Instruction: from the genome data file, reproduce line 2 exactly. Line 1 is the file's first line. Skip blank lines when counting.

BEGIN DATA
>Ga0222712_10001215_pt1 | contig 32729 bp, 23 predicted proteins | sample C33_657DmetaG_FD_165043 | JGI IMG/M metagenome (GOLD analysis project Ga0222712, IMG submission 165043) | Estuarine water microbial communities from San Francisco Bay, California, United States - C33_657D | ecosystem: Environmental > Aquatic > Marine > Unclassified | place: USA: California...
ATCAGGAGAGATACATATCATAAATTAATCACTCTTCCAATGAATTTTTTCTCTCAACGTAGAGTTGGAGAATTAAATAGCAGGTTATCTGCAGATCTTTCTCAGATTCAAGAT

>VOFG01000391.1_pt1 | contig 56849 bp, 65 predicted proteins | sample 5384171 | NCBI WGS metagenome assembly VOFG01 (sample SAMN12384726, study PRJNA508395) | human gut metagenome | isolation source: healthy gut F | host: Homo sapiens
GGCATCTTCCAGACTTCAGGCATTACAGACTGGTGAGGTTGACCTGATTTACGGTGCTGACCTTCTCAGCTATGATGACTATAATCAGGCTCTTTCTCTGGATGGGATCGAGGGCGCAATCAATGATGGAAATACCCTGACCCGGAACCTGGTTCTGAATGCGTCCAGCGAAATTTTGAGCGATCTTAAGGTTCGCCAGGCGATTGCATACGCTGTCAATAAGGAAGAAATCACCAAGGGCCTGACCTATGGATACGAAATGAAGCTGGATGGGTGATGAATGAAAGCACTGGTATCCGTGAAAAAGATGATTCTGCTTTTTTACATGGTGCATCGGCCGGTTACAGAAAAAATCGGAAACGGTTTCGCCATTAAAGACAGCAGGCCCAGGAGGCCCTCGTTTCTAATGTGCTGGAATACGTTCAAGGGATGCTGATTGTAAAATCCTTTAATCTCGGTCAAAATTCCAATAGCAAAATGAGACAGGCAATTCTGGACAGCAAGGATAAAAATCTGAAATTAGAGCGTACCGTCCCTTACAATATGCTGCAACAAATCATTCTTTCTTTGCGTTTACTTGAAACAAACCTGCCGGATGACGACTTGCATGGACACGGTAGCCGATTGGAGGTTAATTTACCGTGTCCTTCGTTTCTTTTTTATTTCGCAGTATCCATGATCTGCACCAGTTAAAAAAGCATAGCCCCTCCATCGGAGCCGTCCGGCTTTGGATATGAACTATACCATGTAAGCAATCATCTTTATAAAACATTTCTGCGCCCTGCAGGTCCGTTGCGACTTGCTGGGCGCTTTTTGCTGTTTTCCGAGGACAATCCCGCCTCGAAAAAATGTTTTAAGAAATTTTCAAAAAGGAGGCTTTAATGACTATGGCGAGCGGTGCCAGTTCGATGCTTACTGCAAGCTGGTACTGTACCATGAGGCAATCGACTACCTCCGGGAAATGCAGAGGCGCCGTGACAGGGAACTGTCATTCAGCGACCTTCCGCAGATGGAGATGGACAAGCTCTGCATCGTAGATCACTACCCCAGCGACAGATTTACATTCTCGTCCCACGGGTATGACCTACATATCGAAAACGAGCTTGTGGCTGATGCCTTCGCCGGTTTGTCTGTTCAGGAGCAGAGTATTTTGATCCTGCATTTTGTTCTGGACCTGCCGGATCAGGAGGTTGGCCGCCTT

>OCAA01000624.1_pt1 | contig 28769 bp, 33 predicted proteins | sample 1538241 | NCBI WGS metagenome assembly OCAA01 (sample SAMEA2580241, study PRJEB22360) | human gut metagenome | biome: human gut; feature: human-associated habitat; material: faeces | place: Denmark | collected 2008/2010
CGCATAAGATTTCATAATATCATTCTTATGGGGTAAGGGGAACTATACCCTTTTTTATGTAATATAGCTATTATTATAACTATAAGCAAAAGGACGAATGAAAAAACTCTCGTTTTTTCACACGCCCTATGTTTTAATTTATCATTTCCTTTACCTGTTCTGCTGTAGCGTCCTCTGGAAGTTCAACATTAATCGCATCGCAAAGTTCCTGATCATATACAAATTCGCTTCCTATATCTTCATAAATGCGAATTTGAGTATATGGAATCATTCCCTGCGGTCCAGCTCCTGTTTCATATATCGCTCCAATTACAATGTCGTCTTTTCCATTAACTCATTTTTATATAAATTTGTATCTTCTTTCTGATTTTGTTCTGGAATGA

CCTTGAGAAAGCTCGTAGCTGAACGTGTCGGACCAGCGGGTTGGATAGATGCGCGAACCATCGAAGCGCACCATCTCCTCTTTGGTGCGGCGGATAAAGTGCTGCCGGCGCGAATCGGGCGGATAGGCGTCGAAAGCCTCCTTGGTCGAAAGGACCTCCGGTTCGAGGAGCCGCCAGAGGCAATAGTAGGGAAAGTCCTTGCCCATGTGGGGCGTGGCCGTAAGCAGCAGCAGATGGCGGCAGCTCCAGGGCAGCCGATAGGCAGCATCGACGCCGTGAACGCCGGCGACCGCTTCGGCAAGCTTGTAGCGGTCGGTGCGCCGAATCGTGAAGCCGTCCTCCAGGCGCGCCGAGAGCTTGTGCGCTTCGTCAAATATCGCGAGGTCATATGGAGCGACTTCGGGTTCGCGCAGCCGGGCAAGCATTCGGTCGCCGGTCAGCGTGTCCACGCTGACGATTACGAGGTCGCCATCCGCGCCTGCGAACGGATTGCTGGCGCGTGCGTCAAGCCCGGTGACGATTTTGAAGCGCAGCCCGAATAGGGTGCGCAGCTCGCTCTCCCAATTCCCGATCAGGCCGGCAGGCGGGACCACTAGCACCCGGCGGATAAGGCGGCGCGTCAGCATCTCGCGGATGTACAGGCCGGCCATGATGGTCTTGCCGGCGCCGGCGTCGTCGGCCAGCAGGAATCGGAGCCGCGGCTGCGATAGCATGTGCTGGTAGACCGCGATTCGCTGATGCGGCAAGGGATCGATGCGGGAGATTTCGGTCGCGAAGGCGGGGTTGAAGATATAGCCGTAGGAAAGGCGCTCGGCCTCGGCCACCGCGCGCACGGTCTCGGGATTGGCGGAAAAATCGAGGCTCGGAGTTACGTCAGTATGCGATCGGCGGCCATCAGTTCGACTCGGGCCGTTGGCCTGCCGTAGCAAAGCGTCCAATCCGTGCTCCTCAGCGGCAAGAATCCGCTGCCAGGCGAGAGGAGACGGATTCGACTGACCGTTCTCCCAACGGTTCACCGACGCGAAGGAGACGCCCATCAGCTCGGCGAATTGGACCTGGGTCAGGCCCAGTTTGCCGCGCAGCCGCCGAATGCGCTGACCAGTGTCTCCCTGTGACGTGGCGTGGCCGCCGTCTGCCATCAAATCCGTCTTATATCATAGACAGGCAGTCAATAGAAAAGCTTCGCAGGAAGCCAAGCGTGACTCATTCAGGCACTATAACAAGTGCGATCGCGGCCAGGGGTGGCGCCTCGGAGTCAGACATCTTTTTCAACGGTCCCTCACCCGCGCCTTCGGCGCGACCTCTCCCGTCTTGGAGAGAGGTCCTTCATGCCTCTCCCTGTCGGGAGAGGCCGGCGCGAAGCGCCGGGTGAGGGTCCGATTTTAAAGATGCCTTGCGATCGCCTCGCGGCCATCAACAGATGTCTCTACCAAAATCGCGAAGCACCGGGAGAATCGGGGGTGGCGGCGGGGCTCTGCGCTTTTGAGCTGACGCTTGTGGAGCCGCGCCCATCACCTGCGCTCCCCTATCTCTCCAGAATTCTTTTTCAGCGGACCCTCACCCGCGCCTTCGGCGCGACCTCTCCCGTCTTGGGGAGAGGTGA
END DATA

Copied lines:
ATCAGGAGAGATACATATCATAAATTAATCACTCTTCCAATGAATTTTTTCTCTCAACGTAGAGTTGGAGAATTAAATAGCAGGTTATCTGCAGATCTTTCTCAGATTCAAGAT